Value and bridges

Steve.Keen at Steve.Keen at
Mon Nov 6 16:59:53 MST 1995

Scott asks re Kaleckians:
|Steve this needs to be shown not just stated. What mass movement where for
|socialism or even basic economic justice and reform was ever led by this
|'school'? How have they advanced the cause of 'analysis of capitalism' if it
|lead to no practical revolutionary of even reformist change? Do you mean
|analysis for analysis sake? What is the lesson you see?

The reformist change that gave us the welfare state after WWII and the
Great Depression owed something to the works of Keynes and Kalecki,
and I regard that as no small reformist achievement. Contemporaneously,
conservative economists started to tear this message down, leading
eventually to the triumph of monetarist thought (as opposed to the
triumph of its practice!) and the progressive dismantling of the
welfare state, which has been a worldwide trend since the early 70s.

Mass movements? None today, and I'm not old enough to know of those
in the 50s and early 60s. But I think it could be argued that all
reformist parties post WWII were informed by some appreciation of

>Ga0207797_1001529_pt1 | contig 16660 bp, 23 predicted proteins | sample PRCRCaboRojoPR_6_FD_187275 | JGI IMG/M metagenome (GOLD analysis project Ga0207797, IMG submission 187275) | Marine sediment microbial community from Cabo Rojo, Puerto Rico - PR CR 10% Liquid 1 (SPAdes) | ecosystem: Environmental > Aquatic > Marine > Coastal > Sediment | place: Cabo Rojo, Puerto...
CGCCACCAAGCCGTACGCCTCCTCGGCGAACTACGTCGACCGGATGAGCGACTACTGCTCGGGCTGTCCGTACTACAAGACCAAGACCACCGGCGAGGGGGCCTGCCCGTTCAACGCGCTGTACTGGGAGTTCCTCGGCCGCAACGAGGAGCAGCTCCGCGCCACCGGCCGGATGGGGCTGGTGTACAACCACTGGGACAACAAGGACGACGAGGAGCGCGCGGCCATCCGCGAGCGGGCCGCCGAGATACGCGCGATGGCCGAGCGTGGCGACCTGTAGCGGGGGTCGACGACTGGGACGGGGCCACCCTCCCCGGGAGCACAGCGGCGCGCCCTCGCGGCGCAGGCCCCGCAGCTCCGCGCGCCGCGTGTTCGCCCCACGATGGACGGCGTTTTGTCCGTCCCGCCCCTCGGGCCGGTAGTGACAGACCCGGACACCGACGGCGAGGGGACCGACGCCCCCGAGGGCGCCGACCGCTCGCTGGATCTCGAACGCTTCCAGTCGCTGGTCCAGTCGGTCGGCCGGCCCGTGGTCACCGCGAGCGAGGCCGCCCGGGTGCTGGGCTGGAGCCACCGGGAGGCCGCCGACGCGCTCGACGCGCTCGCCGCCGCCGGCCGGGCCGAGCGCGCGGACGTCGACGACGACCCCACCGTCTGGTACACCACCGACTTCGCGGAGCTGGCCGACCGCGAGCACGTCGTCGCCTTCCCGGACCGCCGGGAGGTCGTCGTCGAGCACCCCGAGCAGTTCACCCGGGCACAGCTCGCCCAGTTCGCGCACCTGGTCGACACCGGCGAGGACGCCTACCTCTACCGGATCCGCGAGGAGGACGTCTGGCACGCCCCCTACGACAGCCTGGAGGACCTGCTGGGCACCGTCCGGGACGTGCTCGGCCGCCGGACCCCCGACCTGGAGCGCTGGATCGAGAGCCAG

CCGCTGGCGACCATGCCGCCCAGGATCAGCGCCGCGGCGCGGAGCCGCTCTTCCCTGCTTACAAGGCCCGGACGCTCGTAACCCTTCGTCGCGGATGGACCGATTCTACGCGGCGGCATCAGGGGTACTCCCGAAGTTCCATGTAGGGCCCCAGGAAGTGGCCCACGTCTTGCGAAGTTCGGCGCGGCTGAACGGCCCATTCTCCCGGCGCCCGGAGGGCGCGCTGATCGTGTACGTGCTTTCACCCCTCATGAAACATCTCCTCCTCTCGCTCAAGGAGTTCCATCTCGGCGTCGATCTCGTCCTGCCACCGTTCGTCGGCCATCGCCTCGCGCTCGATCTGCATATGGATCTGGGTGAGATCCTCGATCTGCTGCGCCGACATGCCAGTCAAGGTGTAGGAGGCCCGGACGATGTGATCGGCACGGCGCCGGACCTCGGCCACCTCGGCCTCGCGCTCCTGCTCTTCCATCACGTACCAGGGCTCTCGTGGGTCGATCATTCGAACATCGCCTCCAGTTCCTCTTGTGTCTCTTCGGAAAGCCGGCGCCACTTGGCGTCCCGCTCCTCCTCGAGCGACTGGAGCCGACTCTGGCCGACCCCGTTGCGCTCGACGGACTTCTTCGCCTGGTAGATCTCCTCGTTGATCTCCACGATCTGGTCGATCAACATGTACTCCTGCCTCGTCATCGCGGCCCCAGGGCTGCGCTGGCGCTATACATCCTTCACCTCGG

the work of Keynes, and at its fringes, the awareness of Kalecki
et al.

Today; well, someone has to develop a cogent alternative to
neoclassical economics, which dominates the economic and social
policy agenda in all Western countries, and, via such institutions
as the IMF, those of many Third World and Eastern countries as well.
They are not the only ones doing this--a significant impact may
one day be had by the nonlinear brigade, which has "ridden in
from the sidelines", so to speak. But, for better or worse, they
are doing a lot more than has been done by academic marxism when
it comes to fighting the intellectual battles.

This is not to deride the role of activist marxists, let me
hasten to add. The fact that someone can pull your theory down,
or put a better one forward, means little if there is not, at
the same time, some cogent political opposition going on. And
I am quite willing to accept that activist marxists have
contributed much of the active opposition to conservative
economic policies, in the West, East, and Third World.

Steve Keen

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